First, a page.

Despite the introduction of new crypto rules, the Bank of Namibia has made no official statement on accepting cryptocurrency as legal tender.
Namibia is now among the African countries that are trying to regulate the activities of virtual asset service providers (VASPs). The bill that is intended for reaching this goal passed the lower House of Parliament on June 22. It establishes a structure to license and regulate VASPs and their work. The National Assembly of Namibia approved the bill on July 6, and on July 14, it was signed by President Hage Geingob. The text of the document was published in the Gazette of the Republic of Namibia on July 21.
The Essence of the New Regulations for Virtual Asset Service Providers
The recently signed bill aims to protect crypto users and implement structures to reduce money laundering and other illegal activities associated with virtual assets. However, the date of enforcement for the new law remains unclear, as it will be determined by the country’s Ministry of Finance.
The essence of the law, as stated in the release, is to “provide for the licensing and regulation of virtual asset service providers; designate a Regulatory Authority to supervise virtual asset service providers and related activities to ensure consumer protection, prevent market abuse, and mitigate the risk of money laundering, financing of terrorism, and proliferation activities posed by virtual assets markets; and provide for incidental matters.”
The Bank of Namibia objected to the use of crypto in the country, declaring it illegal for payment of goods and services through papers released in 2014 and 2017, as well as reiterated this stance in their ‘Revised Position on Cryptocurrencies’ in May 2018. The new law by the government reflects a little shift in the country’s authorities’ stance on the use of crypto.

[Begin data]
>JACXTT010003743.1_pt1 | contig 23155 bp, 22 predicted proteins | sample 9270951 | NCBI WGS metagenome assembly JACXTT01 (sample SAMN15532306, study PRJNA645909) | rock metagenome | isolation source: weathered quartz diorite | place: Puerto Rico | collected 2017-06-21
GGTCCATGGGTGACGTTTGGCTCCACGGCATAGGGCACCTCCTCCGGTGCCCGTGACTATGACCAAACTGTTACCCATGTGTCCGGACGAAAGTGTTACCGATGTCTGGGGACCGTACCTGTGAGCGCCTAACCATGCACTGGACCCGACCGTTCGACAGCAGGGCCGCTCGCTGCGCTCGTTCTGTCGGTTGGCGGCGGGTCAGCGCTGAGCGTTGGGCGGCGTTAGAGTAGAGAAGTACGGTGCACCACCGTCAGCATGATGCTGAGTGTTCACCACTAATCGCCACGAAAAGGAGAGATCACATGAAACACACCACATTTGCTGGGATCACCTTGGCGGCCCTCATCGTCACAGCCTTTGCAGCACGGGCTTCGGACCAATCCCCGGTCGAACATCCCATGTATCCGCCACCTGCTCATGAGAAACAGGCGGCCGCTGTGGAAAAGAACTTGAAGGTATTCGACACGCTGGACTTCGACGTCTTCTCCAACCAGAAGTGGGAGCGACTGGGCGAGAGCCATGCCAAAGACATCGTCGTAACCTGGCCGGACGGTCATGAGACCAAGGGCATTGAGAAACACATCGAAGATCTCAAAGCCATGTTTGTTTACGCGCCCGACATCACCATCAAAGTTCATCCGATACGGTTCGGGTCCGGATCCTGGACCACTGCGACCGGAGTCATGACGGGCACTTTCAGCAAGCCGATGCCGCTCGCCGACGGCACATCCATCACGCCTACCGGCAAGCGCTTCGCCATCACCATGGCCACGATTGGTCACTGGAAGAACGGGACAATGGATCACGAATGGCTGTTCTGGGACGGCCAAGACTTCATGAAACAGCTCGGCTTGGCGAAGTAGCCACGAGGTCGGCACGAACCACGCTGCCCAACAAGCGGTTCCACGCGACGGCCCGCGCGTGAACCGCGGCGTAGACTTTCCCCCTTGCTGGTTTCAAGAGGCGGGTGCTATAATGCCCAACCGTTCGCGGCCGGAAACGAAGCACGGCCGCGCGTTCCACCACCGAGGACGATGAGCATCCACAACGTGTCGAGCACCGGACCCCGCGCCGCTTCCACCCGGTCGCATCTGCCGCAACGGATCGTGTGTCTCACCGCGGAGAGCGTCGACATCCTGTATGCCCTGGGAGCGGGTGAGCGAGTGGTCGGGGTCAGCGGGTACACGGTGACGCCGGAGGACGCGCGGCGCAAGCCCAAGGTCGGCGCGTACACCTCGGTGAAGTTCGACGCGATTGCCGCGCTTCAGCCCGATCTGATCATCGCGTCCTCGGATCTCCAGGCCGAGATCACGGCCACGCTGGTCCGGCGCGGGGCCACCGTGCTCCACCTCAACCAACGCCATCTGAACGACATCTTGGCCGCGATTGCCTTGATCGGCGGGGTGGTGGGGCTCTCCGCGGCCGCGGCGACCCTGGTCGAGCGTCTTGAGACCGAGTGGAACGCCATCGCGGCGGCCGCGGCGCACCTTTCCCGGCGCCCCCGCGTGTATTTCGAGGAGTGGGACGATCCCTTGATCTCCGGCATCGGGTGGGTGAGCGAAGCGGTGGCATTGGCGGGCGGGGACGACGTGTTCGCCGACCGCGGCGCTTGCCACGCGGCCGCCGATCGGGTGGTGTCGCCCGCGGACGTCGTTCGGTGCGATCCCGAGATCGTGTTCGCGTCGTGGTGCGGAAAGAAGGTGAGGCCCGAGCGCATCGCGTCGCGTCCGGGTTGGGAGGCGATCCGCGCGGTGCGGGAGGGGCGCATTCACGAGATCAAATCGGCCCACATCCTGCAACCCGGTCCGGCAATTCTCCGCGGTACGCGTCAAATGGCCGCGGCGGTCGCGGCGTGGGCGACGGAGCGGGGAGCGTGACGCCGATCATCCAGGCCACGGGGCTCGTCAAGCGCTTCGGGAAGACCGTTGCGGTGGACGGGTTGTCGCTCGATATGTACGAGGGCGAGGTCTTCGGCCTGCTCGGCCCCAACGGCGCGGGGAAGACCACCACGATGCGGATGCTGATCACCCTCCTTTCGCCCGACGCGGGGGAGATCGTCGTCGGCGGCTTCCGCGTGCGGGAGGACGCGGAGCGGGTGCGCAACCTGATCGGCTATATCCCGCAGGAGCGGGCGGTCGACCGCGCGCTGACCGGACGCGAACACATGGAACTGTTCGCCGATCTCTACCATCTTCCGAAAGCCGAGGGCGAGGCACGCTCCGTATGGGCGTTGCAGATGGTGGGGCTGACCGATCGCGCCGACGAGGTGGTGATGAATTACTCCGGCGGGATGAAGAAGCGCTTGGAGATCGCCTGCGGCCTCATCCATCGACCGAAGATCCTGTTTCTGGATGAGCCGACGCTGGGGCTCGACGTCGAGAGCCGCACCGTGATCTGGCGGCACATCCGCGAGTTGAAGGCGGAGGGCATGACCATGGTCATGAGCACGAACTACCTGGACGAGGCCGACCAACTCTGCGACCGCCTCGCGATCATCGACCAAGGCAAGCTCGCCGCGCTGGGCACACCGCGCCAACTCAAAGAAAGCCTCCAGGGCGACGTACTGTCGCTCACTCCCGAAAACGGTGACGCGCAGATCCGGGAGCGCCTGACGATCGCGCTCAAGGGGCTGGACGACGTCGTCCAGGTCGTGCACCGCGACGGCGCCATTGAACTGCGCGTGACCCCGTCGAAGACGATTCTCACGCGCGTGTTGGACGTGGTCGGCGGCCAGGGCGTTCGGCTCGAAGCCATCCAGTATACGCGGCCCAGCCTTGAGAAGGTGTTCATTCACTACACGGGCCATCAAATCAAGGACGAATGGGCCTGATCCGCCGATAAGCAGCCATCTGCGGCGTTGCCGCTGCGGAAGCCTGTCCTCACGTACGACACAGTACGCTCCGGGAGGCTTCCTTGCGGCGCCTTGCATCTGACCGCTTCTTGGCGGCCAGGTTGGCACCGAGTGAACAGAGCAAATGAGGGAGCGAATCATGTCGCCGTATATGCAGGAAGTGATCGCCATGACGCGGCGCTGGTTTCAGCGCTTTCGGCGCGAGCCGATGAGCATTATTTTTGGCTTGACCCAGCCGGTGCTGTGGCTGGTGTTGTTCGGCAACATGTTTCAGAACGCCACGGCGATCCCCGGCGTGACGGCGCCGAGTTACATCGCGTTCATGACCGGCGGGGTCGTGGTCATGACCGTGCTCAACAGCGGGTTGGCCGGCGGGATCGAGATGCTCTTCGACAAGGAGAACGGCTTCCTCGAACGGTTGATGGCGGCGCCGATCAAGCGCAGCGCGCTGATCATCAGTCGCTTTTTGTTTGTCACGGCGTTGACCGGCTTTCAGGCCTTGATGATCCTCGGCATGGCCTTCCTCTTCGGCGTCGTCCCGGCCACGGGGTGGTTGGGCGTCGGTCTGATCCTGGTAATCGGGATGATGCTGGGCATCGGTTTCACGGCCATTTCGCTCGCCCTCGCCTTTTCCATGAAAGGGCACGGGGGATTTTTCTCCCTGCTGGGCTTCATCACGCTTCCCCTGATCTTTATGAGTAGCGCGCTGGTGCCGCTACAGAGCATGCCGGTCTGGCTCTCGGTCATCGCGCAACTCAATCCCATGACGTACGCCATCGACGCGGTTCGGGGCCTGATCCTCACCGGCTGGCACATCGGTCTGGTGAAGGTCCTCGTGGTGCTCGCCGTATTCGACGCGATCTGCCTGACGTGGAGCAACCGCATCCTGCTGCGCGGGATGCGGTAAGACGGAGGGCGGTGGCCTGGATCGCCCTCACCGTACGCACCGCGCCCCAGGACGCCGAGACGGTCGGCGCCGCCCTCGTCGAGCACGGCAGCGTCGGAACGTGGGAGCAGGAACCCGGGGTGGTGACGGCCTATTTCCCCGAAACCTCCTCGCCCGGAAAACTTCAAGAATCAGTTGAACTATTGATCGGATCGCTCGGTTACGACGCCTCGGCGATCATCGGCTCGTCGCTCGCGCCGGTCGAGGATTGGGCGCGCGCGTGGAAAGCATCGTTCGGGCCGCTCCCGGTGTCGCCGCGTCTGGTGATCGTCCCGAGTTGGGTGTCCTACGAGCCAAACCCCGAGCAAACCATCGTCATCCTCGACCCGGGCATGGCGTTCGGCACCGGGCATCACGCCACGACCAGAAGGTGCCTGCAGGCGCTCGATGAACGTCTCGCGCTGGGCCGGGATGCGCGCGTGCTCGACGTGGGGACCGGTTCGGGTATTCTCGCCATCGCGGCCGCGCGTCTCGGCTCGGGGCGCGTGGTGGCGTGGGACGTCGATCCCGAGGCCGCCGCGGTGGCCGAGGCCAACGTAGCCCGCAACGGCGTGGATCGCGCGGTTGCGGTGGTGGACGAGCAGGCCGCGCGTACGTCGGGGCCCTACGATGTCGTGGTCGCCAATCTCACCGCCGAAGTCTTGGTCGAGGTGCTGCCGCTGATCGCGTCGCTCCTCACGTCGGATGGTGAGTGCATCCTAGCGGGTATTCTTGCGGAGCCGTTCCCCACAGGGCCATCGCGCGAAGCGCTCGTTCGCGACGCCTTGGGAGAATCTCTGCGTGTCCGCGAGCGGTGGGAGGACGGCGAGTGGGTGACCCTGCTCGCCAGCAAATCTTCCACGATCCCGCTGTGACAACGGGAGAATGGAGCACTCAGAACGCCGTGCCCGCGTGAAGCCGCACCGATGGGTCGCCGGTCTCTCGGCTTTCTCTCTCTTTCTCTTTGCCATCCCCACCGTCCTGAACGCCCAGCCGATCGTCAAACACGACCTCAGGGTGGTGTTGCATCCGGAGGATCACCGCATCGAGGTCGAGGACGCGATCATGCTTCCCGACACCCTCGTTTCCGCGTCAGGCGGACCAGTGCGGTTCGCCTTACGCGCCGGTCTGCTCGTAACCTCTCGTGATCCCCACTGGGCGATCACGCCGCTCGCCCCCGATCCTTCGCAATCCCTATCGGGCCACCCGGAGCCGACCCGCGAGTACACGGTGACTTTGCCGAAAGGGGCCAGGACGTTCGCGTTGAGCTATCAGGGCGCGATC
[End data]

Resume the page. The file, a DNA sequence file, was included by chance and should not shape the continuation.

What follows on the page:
Failure to comply with the stated law may result in a fine of 10 million Namibian dollars, a 10-year prison sentence, or both. According to the release, “a licence holder that is a token issuer who fails to give written notice to the Regulatory Authority or make a disclosure pursuant to subsection (1), commits an offence and is liable upon conviction to a fine not exceeding N$10,000,000 or imprisonment for a period not exceeding 10 years, or to both such a fine and such imprisonment.”
Despite the introduction of the new crypto law, the Bank of Namibia has made no official statement on accepting cryptocurrency as legal tender. As a result, using cryptocurrencies to pay for goods and services may still result in legal consequences.
Several African countries, including South Africa, Botswana, Kenya, and Mauritius, are also defining the use of cryptocurrencies and regulating virtual asset providers in their respective jurisdictions. South Africa, for example, now requires cryptocurrency exchanges to be recognized as financial service providers and obtain licenses from the Financial Sector Conduct Authority (FSCA) by the end of the year. They also have to adhere to strict management and compliance frameworks.